In an era when it is increasingly easy to criticize America’s education system, journalist Larry Martz’s in-depth investigation and enthusiastic presentation of a baker’s dozen school success stories is like a breath of chalk-free air.
Spurning macrocosmic reform urged by big-mouthed bureaucrats and despairing of increased federal and state support, the heroes of these vignettes engage in what Martz calls the “small bite” concept — instituting simple microcosmic innovations that have a powerfully positive impact on student learning and life.
Among the programs Martz profiles here are the replacement of bonehead English with a meaningful skills tutorial in suburban St. Louis; the Valued Youth Partnership to fight the high dropout rate among young Hispanics in San Antonio; a peer counselor program for troubled youth in Moorehead, Minnesota; and a scholarship program in Cleveland for at-risk students who would not normally even consider higher education.
Martz not only describes how these programs got started and what they do, he also outlines the key factors for their success, making this not only a description of existing programs but in many ways a call-to-action and a how-to book for educators, parents, and community leaders looking for ways to save both their students and their schools from failure.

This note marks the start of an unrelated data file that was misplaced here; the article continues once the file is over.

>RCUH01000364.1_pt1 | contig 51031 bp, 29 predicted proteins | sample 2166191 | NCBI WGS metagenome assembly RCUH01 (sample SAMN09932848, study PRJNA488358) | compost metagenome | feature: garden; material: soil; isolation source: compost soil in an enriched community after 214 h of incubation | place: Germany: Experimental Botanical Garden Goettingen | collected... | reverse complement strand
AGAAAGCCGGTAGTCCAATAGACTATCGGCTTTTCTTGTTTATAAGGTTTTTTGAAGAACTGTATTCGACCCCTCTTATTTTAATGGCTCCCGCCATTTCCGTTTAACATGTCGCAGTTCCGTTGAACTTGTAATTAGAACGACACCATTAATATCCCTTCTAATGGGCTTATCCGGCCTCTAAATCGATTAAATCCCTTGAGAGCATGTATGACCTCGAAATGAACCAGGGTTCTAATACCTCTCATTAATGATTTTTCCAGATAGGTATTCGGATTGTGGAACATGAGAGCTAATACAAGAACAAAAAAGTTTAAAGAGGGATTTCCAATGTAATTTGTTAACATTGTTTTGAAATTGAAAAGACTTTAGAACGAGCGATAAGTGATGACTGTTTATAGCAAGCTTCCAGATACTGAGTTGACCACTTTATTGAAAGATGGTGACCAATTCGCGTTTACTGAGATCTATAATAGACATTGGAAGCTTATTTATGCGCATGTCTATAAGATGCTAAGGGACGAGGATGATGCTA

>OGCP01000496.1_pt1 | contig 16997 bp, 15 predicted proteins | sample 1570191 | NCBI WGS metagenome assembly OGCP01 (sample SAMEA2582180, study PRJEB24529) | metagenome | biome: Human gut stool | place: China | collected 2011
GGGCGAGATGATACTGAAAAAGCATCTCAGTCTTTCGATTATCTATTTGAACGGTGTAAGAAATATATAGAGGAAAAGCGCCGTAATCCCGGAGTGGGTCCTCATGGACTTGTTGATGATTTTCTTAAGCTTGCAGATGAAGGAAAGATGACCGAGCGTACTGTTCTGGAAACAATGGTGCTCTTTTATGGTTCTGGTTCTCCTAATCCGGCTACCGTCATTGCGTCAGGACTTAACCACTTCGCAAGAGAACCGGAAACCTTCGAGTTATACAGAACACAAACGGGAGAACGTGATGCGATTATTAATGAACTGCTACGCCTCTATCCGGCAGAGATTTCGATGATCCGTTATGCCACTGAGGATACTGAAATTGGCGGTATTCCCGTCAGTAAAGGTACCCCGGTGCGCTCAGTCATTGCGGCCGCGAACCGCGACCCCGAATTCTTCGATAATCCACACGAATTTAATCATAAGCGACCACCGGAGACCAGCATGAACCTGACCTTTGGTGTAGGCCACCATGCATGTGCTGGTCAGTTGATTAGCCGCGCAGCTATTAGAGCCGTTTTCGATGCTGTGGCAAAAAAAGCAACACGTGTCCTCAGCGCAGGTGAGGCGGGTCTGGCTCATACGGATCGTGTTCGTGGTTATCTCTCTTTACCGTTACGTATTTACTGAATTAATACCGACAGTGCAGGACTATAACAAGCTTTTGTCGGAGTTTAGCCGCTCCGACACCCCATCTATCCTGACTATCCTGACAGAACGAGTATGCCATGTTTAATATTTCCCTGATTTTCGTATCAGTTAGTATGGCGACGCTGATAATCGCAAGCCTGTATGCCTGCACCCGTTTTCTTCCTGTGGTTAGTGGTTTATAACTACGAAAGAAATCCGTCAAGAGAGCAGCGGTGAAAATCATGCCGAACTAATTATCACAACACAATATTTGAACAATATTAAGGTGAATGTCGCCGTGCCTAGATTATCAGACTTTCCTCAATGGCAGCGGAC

The book also tells a number of very human stories, for it is not merely a concept that makes a project succeed, but often one or two charismatic, hard-headed, and devoted workaholics who galvanize all those around them. As Martz suggests, there are such people in every community. Perhaps MAKING SCHOOLS BETTER will show them how to transform their frustration into fruitful action.